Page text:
https://timetrial.nasaseries.com/

Race Series 3:

https://www.scca.com/pages/rallycross

Race Series 4:

Your local Dirt Track Oval

Tom1200
Tom1200 Dork
12/23/20 1:08 p.m.

In reply to RevolverRob :

Like the solid wheels.

Keith Tanner
Keith Tanner MegaDork
12/23/20 1:18 p.m.
Tom1200 said:

Some of thoughts on this:

Sticky tires in narrow 16" sizes are available.

Given the weight of this car, even a Spec Miata level engine would equate to a 12 second 1/4 mile.

As for driving technique; you can throw any car around but in modern cars on wide sticky rubber it just slows you down. The only difference is that it's actually faster in a old car on treaded tires. Pretend you're on a gravel road and you'll be fine.

I drive a vintage car at modern track days and it's not an issue. The only issue I ever have is people who've never driven an old car are shocked at how much it moves around.

This car will be fun as hell to drive..........period.

That's what's going to set this apart - the upright driving position and all that slip angle. I think it'll be riot.

The tires on the prototype: https://www.blockleytyre.com/product/550-x-16 

A low cost slick option :) https://www.outdoortire.com/product/5-50x15-3rib-front-farm-tractor-tire-5-50-15-triple-rib-antique-tires/ 

Tom1200
Tom1200 Dork
12/23/20 1:34 p.m.

At $800 to $1100 per set (depends on whether Blockey has to charge VAT for overseas orders) I'd say the prices are reasonable given what the car will be used for..................I'm spending that much on 13" Hoosiers.

 

RevolverRob
RevolverRob New Reader
12/23/20 1:49 p.m.

185/80/VR15 Vredstein Sprint Classics - $219/tire at Coker, works out to ~900 bucks a set. 26.5" tall. Should wear fine for track, offer a streetable tire for those who are going street driven, offer plenty of grip, since they're really intended for cars in the ~2200 pound range. Still plenty of slip, classic look.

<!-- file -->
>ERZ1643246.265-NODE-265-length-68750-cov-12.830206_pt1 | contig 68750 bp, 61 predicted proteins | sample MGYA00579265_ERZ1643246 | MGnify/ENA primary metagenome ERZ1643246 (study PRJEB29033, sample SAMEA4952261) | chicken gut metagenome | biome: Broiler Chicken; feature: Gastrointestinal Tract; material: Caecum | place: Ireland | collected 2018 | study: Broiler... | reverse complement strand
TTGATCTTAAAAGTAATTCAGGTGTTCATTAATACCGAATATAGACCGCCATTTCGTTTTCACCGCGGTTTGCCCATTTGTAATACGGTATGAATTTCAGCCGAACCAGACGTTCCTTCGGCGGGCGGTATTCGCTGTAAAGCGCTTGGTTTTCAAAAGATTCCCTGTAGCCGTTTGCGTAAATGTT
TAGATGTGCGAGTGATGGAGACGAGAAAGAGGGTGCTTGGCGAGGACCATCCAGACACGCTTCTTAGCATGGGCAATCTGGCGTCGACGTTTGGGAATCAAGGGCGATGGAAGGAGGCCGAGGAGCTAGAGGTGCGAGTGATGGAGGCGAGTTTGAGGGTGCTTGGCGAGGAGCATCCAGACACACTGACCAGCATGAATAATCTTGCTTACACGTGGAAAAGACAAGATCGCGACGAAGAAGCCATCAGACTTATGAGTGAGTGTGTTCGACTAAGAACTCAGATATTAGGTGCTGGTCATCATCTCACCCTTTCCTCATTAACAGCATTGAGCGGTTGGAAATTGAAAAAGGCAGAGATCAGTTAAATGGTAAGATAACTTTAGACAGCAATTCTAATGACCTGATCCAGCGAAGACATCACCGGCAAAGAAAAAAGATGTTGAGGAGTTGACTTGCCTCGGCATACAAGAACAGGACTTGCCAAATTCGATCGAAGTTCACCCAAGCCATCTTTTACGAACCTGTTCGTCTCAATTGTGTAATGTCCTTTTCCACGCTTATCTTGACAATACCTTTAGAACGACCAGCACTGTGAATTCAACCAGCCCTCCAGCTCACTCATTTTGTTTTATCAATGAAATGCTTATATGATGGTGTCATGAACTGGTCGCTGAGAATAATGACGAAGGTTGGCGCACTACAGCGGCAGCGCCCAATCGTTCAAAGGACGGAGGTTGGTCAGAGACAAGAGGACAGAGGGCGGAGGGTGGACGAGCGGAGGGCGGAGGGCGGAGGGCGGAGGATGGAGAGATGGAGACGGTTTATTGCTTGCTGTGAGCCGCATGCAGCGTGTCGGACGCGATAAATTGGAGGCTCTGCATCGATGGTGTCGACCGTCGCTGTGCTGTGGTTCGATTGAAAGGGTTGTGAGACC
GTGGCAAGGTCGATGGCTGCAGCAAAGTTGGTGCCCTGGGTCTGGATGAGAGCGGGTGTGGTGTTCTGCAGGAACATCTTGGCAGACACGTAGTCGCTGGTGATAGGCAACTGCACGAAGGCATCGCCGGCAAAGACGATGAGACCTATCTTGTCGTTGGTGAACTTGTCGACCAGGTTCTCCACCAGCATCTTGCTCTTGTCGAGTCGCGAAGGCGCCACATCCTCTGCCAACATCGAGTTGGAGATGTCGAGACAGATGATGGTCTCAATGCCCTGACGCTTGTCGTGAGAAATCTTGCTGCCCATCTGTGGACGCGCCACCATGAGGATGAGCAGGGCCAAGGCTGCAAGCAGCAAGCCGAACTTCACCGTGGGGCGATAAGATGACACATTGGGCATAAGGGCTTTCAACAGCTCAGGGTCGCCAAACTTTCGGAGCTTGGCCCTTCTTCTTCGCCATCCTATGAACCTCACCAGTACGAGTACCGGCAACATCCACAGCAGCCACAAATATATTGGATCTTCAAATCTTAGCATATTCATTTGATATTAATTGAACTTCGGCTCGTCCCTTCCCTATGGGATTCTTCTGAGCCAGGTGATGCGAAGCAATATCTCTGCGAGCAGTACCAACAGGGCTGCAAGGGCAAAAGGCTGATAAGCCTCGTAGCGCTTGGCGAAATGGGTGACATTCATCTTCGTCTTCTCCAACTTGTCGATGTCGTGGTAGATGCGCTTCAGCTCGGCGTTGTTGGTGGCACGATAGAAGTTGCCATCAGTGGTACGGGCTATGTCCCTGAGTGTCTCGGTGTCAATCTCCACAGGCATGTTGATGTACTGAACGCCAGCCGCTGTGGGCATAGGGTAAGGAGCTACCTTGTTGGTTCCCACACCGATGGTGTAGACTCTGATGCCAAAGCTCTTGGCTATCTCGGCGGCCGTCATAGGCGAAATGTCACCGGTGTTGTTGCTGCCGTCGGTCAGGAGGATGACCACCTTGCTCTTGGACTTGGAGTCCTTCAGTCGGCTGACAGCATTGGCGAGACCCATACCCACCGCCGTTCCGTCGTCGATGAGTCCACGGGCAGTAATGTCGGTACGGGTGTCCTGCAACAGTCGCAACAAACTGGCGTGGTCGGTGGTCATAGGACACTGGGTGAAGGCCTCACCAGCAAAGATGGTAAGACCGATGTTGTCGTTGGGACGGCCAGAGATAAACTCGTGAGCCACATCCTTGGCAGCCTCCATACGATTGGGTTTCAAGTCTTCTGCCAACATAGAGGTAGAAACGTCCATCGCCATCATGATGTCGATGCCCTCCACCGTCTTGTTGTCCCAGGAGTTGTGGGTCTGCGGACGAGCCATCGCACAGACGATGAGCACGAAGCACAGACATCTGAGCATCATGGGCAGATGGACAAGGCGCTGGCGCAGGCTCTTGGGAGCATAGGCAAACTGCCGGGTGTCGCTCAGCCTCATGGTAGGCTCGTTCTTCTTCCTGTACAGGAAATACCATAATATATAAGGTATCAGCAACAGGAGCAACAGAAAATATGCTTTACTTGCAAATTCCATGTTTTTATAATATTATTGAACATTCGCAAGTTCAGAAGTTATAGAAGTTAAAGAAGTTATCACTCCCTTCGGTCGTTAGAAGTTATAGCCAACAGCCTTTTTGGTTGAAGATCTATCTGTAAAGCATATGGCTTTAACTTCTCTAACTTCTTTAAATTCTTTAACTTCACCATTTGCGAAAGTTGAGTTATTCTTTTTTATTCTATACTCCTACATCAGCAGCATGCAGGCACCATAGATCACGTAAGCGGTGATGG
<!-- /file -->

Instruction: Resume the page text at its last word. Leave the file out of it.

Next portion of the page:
I think this is how I would lean. I've had Vredstein Sprint Classics on two different LBCs, including a Midget with all of 70hp and had no problem breaking them loose. In 1300 pounds with ~150 horsepower you should be having a lot of fun.

Keith Tanner
Keith Tanner MegaDork
12/23/20 1:53 p.m.

I don't believe VAT is collected if the parts are shipped directly overseas and not delivered inside the UK. That's been my experience.

My Locost would get a full season of trackdays out of a set of RA1s. I don't think tire costs would be a major problem, certainly far less than my V8 Miata.

BoxheadTim (Forum Supporter)
BoxheadTim (Forum Supporter) MegaDork
12/23/20 2:02 p.m.
Keith Tanner said:

I don't believe VAT is collected if the parts are shipped directly overseas and not delivered inside the UK. That's been my experience.

Correct. If the recipient is either VAT registered (IOW, another business) or the goods are shipped outside the UK (used to be outside the EU, but either way the US would qualify), the seller doesn't and shouldn't charge VAT to the customer.

Driven5
Driven5 UltraDork
12/23/20 2:13 p.m.
nocones said:

I wouldn't start the build unless it was a guarantee that you can pass the wickets.

Unfortunately, this is the crux of the matter. If your car doesn't fit neatly into one of their imperfectly defined categories, which can easily happen with some of the more 'creative' ideas, then things become significantly more uncertain.

Keith Tanner
Keith Tanner MegaDork
12/23/20 2:21 p.m.
Driven5 said:
nocones said:

I wouldn't start the build unless it was a guarantee that you can pass the wickets.